NEW YORK – The Genome Aggregation Database, known as gnomAD, has generated a large dataset of human genetic variation that it says may fuel improved diagnoses and aid in drug development.
The 1000 Genomes Project, launched in 2008, aimed to generate a catalog of common and even less common genetic mutations found among people, though the effort was limited in scope and diversity, and it was then followed by the Exome Aggregation consortium (ExAC) project that focused on describing genetic variation within the protein-coding regions. With gnomAD, researchers have now further built on those efforts to compile a collection of more than 125,000 exomes and 15,000 genomes from individuals from populations across the world.
With this boost in sample size, researchers are better able to examine rare genetic variation, including loss-of-function variants, and the inclusion of whole-genome sequencing data will enable the analysis of variation that falls outside the protein-coding region that could still influence disease. In a series of papers appearing on Wednesday in Nature, Nature Communications, and Nature Medicine, the gnomAD team showed how the dataset could be used to improve rare variant interpretations, evaluate potential drug targets, and more.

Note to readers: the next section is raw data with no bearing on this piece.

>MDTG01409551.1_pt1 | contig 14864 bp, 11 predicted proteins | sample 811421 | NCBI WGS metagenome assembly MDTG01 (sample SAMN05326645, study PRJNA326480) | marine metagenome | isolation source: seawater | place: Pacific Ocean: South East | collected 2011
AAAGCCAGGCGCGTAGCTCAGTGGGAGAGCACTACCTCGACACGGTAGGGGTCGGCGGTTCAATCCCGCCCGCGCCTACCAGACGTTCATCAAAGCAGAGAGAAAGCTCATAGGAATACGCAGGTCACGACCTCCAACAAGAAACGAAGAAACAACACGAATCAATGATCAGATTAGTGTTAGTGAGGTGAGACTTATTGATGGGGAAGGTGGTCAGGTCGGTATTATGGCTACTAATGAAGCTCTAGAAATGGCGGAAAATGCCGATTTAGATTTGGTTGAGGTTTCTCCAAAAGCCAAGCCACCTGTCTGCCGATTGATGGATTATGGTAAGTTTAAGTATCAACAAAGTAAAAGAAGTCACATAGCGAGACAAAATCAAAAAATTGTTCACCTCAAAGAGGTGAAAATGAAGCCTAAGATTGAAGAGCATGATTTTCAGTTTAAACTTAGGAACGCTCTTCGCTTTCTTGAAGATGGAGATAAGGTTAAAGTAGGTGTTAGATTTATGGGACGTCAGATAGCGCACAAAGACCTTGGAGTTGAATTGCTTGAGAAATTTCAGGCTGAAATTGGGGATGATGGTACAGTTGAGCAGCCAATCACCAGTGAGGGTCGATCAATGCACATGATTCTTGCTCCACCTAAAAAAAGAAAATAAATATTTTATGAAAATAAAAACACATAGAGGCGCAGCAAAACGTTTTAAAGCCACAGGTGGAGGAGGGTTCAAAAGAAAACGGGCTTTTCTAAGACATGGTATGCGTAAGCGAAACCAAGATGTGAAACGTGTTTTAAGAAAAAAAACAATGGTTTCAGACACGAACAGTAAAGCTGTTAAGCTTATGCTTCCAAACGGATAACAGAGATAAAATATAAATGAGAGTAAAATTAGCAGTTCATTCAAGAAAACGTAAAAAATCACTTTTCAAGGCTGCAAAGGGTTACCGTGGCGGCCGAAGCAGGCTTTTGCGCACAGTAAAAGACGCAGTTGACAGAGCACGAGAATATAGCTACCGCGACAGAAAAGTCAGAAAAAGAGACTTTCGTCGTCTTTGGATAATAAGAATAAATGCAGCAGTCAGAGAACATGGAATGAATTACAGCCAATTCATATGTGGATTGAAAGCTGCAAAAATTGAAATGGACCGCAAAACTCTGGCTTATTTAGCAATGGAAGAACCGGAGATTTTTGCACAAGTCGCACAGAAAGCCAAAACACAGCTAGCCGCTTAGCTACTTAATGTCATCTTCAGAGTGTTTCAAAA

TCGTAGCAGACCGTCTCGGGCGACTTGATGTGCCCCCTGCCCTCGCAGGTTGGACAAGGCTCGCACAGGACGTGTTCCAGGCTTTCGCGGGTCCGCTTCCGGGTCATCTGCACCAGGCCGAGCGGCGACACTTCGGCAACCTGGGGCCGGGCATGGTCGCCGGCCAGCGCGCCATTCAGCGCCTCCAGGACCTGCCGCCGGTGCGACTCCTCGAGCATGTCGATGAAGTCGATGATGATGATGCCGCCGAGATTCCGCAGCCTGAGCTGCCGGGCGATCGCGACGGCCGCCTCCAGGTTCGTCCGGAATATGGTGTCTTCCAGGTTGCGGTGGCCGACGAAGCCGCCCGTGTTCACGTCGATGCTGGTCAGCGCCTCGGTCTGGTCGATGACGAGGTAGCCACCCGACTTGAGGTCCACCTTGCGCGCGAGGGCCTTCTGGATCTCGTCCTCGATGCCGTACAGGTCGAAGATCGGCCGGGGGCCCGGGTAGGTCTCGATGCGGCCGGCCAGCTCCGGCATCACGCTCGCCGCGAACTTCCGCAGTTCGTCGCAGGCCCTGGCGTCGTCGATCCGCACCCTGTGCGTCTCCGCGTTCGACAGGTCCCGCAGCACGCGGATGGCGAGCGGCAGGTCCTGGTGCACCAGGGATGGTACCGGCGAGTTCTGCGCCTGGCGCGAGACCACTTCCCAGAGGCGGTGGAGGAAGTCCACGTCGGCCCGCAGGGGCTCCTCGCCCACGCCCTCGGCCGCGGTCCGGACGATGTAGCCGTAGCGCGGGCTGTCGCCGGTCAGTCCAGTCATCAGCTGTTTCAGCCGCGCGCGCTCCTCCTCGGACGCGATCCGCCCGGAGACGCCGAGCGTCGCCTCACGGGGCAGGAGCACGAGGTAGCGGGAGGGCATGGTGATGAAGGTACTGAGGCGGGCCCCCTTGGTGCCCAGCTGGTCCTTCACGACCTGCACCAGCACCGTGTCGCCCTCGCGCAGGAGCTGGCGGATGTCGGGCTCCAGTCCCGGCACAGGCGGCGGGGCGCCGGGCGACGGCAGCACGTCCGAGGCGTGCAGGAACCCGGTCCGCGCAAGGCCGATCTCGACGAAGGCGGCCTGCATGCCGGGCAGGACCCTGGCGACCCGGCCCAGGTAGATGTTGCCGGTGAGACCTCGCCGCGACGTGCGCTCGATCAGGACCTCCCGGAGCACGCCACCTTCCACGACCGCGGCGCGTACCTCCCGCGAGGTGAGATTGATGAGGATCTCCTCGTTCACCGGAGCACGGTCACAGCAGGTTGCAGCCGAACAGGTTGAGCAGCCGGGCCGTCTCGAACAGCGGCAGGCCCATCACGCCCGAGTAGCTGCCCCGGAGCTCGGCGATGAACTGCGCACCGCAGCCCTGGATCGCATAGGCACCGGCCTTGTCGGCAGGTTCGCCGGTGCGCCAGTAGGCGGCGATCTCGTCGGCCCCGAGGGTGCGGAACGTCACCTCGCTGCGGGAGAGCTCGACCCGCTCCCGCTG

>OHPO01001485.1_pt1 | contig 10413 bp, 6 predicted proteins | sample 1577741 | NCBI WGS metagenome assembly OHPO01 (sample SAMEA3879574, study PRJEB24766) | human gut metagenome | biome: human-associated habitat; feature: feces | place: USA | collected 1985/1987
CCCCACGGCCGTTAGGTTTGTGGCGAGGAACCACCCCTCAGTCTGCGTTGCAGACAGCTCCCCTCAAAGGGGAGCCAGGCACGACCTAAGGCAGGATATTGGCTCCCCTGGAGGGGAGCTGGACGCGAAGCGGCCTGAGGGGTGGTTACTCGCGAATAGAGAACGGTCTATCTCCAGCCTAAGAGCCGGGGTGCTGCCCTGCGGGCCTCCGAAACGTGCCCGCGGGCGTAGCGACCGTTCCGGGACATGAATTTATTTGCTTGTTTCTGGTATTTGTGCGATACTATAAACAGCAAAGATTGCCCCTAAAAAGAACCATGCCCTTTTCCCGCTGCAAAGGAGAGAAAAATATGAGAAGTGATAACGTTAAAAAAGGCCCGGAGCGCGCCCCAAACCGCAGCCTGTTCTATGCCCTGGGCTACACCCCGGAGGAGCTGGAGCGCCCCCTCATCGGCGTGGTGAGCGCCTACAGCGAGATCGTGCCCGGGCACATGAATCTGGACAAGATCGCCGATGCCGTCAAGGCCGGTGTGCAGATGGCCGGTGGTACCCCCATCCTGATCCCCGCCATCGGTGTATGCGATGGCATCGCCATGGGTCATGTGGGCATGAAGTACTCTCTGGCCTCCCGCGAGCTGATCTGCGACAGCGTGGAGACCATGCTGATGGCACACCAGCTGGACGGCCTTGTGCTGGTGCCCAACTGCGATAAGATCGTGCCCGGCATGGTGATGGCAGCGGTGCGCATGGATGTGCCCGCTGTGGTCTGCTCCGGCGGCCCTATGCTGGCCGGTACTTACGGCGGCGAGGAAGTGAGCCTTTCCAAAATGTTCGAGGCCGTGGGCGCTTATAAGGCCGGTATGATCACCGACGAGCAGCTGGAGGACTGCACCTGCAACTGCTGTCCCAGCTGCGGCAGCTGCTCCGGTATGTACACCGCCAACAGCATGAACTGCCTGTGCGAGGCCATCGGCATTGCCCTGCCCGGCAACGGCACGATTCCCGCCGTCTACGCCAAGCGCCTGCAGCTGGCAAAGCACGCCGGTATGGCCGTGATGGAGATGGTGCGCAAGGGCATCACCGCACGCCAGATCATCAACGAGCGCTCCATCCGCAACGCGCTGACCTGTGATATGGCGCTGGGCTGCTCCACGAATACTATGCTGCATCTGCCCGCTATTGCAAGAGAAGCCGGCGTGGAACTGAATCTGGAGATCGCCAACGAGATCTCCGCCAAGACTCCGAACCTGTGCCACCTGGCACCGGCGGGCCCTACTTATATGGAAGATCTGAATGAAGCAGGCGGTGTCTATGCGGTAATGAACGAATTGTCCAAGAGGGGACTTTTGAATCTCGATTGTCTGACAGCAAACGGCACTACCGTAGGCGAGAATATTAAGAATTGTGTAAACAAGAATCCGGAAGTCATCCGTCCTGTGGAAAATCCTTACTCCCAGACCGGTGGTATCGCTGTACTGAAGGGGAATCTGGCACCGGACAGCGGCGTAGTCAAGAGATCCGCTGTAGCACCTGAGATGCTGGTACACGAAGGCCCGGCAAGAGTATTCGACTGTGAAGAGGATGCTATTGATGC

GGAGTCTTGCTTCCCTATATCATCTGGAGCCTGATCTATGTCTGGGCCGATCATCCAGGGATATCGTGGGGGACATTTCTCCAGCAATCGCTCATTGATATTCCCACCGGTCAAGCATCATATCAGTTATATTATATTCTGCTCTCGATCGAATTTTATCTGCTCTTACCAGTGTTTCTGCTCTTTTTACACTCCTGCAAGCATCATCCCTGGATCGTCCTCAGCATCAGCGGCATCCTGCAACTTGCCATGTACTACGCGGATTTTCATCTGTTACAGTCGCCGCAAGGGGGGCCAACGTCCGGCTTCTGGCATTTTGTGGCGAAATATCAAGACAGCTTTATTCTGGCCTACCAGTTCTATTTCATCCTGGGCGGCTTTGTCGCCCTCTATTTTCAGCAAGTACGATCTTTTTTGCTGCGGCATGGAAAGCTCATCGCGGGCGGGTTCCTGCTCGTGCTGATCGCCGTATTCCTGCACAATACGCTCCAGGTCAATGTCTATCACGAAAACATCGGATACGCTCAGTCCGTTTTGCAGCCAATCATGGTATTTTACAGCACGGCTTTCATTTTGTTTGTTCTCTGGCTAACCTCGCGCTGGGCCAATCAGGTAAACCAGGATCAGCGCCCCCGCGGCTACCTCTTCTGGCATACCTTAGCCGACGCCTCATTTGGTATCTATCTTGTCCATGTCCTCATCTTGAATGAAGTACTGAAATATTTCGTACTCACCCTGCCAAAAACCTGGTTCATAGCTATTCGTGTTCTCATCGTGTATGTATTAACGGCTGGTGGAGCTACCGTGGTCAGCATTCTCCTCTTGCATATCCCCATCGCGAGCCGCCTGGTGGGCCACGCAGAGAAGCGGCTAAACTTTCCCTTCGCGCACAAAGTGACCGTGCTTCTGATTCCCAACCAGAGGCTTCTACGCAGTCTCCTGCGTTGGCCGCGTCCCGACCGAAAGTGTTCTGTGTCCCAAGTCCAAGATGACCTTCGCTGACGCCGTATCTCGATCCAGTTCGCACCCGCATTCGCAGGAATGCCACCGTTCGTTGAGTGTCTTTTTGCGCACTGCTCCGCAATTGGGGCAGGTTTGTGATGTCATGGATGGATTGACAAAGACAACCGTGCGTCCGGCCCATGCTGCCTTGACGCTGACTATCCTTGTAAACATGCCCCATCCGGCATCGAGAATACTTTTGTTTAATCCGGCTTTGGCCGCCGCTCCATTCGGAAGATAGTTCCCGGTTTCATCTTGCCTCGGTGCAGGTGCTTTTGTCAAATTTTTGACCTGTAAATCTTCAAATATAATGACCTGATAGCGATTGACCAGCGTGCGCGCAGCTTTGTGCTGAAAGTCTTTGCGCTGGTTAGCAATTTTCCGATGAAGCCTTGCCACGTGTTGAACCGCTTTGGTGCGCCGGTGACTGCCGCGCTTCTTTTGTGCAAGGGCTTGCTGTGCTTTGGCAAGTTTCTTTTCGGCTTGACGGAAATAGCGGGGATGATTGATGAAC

"These studies represent the first significant wave of discovery to come out of the gnomAD Consortium," the Broad Institute's Daniel MacArthur, scientific lead of the gnomAD project, said in a statement. "The power of this database comes from its sheer size and population diversity."